Although the SI does not mention them, the President has announced that schools, colleges and universities will have to be ready to reopen. Reopening them will require a further amendment to the Lock-down Order because it states in section 4(1)(e) that they must be closed for the duration of the lock-down, apart from the conduct of public examinations which is declared to be an essential service.
Again, the SI does not mention courts but a new Practice Direction, issued on the 2nd March [link], states that all courts are now to operate normally, subject to the following rules:
- Entry into court premises is limited to litigants (presumably including accused persons), their lawyers, witnesses and “identified” (which presumably means accredited) members of the press.
- Everyone attending court will have to sanitise their hands, have their temperature checked, and will have to wear a face mask and maintain social distancing.
- Members of the public who have no business in court will not be allowed to enter court premises.
According to the Practice Direction mentioned above, marriages can now be solemnised but only the parties and their witnesses are allowed to attend. [Comment: This only applies to marriages solemnised by magistrates since the Chief Justice has no right to regulate marriages solemnised by priests and other marriage officers. In fact he has no right to regulate how magistrates solemnise marriages, so in this respect the Chief Justice has exceeded his power.]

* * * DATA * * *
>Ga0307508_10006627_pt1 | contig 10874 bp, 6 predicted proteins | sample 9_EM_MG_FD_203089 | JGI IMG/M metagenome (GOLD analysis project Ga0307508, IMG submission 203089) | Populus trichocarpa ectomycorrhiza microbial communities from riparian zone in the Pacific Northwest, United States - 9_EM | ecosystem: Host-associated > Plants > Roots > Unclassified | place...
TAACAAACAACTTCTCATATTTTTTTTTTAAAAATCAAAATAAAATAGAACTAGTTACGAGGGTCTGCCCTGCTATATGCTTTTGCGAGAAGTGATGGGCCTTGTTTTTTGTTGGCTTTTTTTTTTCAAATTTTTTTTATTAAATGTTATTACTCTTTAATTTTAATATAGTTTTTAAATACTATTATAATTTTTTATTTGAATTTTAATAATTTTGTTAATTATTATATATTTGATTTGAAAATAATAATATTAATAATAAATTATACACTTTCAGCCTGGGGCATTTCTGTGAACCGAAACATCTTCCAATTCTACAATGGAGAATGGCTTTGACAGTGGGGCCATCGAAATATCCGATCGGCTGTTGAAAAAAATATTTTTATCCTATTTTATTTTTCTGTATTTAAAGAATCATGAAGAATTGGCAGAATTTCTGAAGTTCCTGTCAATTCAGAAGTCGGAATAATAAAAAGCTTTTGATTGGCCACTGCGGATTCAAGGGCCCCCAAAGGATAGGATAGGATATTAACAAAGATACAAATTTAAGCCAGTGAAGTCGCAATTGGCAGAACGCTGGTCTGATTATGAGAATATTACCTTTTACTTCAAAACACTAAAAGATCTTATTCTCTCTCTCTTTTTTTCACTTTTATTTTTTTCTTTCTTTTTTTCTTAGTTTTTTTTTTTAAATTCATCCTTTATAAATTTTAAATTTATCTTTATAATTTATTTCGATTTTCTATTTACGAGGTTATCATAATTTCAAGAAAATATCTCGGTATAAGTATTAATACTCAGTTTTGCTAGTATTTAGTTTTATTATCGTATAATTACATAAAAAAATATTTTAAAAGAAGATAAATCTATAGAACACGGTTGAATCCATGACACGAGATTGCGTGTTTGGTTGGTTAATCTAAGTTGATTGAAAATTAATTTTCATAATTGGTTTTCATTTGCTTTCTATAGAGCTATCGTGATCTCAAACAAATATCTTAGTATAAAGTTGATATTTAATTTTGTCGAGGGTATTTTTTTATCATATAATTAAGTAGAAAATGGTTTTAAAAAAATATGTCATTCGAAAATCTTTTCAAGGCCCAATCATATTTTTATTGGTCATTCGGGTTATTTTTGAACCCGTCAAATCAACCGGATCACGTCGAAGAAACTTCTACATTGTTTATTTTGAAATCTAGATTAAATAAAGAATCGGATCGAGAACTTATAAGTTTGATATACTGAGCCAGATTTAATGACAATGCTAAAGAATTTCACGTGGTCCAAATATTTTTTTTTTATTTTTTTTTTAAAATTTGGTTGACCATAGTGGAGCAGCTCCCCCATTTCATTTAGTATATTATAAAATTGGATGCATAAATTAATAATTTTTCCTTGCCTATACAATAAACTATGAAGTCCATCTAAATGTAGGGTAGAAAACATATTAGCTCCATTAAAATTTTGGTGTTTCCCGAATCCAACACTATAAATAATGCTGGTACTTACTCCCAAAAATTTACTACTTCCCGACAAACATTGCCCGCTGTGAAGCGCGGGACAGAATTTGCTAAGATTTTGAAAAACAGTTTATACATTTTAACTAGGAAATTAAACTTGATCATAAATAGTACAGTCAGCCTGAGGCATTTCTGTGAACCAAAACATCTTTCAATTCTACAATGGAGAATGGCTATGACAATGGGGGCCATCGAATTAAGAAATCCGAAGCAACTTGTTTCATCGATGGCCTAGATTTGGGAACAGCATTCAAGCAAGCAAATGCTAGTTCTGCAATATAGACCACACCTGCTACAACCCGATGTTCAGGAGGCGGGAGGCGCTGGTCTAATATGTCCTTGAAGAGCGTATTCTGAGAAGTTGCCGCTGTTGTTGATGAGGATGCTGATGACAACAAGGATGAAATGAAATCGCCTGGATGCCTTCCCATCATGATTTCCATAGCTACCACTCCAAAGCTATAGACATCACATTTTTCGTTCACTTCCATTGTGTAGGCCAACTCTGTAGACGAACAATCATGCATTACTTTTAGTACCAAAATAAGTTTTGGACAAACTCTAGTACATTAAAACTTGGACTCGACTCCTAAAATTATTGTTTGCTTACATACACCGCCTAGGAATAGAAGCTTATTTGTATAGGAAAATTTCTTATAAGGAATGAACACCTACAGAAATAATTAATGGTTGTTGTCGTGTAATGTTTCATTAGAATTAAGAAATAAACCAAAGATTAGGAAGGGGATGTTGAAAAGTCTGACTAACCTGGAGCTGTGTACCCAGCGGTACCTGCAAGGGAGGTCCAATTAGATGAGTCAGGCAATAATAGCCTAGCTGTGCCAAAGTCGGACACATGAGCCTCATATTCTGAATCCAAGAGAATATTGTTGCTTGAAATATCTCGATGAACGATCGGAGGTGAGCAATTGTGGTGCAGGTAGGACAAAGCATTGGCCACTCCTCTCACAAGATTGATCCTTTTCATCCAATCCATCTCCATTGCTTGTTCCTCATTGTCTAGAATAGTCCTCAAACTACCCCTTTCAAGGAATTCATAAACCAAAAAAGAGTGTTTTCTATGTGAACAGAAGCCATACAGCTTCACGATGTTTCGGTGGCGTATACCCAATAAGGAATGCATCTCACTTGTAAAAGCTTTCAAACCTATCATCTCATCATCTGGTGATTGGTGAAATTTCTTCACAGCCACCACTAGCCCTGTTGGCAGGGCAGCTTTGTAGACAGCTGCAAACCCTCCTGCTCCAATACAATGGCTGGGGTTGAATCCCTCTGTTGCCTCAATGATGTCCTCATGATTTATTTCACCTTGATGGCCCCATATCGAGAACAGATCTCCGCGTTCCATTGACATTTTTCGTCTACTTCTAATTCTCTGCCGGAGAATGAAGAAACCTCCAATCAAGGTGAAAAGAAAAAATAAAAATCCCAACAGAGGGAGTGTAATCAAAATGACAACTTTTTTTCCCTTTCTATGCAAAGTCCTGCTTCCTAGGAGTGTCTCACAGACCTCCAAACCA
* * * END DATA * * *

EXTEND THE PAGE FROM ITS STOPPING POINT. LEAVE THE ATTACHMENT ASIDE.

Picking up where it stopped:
We need to repeat once again a comment we have made at least twice before. The Lock-down Order has been amended 17 times and has become very difficult to understand. It is not just the large number of amendments that cause difficulty: provisions have been added to the Order that override earlier provisions, and then those provisions have been suspended and subsequently unsuspended. Anyone who tries to find their way through the Order will soon get lost in the thickets of verbiage.
As we have said before, the rule of law demands that laws be obeyed, and they cannot be obeyed if they cannot be understood. It is high time that the Order was simplified and consolidated. Our health depends on it.
Veritas makes every effort to ensure reliable information, but cannot take legal responsibility for information supplied.